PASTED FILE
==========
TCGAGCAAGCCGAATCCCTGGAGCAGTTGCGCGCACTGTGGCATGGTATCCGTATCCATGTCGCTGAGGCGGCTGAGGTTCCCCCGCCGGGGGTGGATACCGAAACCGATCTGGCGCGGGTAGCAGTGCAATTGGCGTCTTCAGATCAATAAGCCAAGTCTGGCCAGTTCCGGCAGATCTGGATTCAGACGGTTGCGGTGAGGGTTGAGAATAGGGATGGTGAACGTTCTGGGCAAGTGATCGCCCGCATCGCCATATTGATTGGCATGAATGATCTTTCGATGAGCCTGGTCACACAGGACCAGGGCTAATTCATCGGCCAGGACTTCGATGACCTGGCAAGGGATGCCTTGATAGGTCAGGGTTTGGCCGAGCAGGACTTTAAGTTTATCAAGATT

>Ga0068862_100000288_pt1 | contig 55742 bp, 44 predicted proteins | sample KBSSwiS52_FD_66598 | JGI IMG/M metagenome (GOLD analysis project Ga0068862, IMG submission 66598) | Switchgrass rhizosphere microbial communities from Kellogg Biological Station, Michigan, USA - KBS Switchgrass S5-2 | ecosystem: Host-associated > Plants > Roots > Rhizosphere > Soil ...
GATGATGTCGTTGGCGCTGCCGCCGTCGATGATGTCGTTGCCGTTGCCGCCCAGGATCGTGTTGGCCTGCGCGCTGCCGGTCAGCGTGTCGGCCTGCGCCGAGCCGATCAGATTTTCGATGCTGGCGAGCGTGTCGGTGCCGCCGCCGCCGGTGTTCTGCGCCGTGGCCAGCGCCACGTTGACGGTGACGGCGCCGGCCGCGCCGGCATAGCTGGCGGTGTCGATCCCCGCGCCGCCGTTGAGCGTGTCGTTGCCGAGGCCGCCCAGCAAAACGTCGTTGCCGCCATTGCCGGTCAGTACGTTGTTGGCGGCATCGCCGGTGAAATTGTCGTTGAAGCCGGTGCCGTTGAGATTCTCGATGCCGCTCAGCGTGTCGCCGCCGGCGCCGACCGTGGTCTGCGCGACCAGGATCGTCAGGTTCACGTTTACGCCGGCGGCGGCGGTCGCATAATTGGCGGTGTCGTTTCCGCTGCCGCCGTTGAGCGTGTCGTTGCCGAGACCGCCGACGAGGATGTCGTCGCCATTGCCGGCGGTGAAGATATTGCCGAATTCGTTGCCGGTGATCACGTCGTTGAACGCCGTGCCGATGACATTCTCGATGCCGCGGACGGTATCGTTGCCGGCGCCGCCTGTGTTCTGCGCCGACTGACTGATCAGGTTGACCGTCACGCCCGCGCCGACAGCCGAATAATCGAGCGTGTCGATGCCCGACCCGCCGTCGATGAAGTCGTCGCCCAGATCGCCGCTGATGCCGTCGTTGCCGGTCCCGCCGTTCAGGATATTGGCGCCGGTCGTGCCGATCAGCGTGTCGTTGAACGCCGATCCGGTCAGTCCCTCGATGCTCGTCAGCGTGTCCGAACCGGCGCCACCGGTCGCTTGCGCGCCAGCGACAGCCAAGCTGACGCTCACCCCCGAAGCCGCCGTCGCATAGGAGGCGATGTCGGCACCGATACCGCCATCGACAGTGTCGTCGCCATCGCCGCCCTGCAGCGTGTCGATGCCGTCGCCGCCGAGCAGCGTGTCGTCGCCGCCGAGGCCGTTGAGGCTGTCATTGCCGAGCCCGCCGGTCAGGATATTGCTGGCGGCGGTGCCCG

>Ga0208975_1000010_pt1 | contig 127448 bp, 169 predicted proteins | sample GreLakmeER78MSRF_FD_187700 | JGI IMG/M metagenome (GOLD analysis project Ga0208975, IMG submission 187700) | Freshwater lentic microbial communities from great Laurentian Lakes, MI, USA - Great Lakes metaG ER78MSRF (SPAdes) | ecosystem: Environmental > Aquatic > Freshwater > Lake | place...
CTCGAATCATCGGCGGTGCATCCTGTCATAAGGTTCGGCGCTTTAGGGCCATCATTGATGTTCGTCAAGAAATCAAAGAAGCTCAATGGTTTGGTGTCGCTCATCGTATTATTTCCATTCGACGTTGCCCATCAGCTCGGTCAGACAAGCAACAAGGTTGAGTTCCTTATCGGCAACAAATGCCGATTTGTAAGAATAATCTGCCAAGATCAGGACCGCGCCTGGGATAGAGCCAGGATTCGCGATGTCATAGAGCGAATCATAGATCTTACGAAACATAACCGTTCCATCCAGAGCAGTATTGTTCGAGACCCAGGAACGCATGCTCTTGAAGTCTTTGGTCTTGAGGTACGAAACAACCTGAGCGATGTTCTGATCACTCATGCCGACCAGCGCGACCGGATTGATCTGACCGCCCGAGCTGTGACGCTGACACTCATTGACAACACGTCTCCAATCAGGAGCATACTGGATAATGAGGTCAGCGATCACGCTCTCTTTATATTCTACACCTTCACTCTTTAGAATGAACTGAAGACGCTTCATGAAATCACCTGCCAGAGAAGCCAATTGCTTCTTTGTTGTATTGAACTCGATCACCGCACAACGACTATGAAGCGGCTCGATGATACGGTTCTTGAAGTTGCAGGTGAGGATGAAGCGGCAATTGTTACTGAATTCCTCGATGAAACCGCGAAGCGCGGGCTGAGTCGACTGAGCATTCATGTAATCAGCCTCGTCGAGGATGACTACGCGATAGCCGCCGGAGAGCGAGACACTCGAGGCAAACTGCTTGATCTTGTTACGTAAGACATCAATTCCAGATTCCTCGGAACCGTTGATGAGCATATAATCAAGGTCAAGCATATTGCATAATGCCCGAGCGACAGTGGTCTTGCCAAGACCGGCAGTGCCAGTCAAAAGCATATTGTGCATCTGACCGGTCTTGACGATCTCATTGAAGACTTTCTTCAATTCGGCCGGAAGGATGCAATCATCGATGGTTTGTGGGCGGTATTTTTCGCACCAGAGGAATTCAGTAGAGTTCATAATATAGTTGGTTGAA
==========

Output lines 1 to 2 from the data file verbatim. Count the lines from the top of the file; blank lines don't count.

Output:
TCGAGCAAGCCGAATCCCTGGAGCAGTTGCGCGCACTGTGGCATGGTATCCGTATCCATGTCGCTGAGGCGGCTGAGGTTCCCCCGCCGGGGGTGGATACCGAAACCGATCTGGCGCGGGTAGCAGTGCAATTGGCGTCTTCAGATCAATAAGCCAAGTCTGGCCAGTTCCGGCAGATCTGGATTCAGACGGTTGCGGTGAGGGTTGAGAATAGGGATGGTGAACGTTCTGGGCAAGTGATCGCCCGCATCGCCATATTGATTGGCATGAATGATCTTTCGATGAGCCTGGTCACACAGGACCAGGGCTAATTCATCGGCCAGGACTTCGATGACCTGGCAAGGGATGCCTTGATAGGTCAGGGTTTGGCCGAGCAGGACTTTAAGTTTATCAAGATT

>Ga0068862_100000288_pt1 | contig 55742 bp, 44 predicted proteins | sample KBSSwiS52_FD_66598 | JGI IMG/M metagenome (GOLD analysis project Ga0068862, IMG submission 66598) | Switchgrass rhizosphere microbial communities from Kellogg Biological Station, Michigan, USA - KBS Switchgrass S5-2 | ecosystem: Host-associated > Plants > Roots > Rhizosphere > Soil ...